Here's Where Most of the Money Goes When Private Colleges Hike Tuition

Turns out, most it tends to get spent on financial aid. But the hikes still might be scaring off poor students.
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(Reuters)

Why is private college tuition so astronomically expensive these days? 

Ask an administrator, and they'll likely tell you that it's because they're taking money from the rich and giving it to the poor. Many schools advertise sky-high tuition rates that only the wealthiest students ever actually pay, while dolling out generous financial aid packages to needier attendees. At Harvard, to pick a famous example, tuition is $37,000, but students from families earning $65,000 or less per year pay zero. In the higher-ed world, this all gets called the "high-tuition, high-aid" model. 

But exactly how much of the last decade's rising tuition has actually been used to cover rising aid?

Quite a bit, it turns out. Over at Education Sector, Andrew Gillen put together this handy chart comparing tuition increases to changes in financial aid at 911 private, non-profit colleges between 1999 and 2010 in nominal dollars. On average, schools spent 60 cents of every new tuition dollar on aid (as shown via the green line). Overall, 58 percent of schools devoted at least half their new tuition money to aid. (Schools above the red line spent spent more than 100% of their tuition hikes boosting aid, while schools below it spent spent less than 100%)

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Here's what this chart is telling us: After cutting out all of the money that got funneled toward aid,* the average private college had 40 cents to cover all of their other rising costs, which were increasing in part because of inflation.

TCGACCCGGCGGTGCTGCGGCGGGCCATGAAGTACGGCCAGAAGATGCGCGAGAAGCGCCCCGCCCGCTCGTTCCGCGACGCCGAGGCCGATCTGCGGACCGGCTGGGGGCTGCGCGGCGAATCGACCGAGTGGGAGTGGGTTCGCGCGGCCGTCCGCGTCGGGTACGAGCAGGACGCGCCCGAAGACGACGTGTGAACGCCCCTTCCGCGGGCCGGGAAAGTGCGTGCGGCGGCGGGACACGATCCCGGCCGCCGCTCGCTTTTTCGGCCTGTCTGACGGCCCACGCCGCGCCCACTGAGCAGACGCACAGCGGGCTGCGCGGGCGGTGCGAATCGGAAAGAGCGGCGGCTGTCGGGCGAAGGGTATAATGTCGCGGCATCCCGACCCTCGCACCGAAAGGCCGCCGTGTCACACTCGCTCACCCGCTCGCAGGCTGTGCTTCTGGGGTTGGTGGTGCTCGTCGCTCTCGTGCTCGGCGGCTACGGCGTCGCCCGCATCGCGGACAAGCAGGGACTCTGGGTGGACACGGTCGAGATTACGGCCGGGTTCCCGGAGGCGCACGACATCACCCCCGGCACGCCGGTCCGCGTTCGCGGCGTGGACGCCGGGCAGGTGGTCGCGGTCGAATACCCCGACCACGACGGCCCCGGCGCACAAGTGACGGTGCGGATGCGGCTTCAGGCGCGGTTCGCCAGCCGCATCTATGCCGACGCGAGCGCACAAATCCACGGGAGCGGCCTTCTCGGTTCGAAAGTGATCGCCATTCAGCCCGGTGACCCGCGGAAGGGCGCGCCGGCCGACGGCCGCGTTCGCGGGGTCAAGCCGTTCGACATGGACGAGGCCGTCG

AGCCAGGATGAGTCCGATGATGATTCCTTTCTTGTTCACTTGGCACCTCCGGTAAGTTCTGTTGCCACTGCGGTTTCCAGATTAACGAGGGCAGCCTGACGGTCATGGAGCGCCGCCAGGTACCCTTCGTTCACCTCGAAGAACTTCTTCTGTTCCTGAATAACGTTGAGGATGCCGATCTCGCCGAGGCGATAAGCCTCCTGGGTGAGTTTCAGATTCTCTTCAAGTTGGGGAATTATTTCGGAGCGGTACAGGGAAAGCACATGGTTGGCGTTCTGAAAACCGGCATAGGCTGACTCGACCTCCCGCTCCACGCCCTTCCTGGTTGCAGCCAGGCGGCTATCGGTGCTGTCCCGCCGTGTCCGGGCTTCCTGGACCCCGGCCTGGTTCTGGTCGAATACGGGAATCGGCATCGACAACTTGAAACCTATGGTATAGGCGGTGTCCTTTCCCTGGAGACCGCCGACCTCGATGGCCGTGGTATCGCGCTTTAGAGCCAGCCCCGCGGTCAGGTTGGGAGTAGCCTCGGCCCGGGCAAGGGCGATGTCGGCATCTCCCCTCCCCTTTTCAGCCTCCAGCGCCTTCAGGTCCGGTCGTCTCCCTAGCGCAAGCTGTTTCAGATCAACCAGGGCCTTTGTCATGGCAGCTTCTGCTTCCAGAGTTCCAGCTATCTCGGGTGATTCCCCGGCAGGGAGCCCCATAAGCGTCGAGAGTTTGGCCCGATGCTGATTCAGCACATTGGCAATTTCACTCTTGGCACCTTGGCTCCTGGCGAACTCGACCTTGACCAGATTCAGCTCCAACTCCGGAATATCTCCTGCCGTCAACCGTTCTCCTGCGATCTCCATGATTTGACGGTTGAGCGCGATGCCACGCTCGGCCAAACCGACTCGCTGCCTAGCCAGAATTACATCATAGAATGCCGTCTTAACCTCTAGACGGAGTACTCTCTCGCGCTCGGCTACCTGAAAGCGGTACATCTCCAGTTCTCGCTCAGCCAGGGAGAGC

However, just because schools have the right intentions doesn't make the high-tuition, high-aid model a great idea. There's a good deal of evidence that high sticker prices scare off students from poorer families, no matter how generous a college's grants might be. And as Gillen argues, the schools that have boosted aid the most compared to tuition aren't necessarily the schools doing the best job of recruiting low-income students. Instead, they may be spending the money on merit scholarships (which have exploded over the last couple of decades), or grants to more middle class kids. High-tuition, high-aid might be a good idea in theory, but it doesn't seem to be working so well practice. At least, not if stealing from the rich and giving to the poor really is the goal. 

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*Note: This paragraph initially said "needy students" instead of "aid." But as one commenter correctly pointed out, it's not possible from this particular data to tell what percentage of this aid is being handed out as merit scholarships (which can go to higher-income students) and what percentage is being awarded based on on need. So I've edited it for the sake of precision. 

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Jordan Weissmann is a senior associate editor at The Atlantic.

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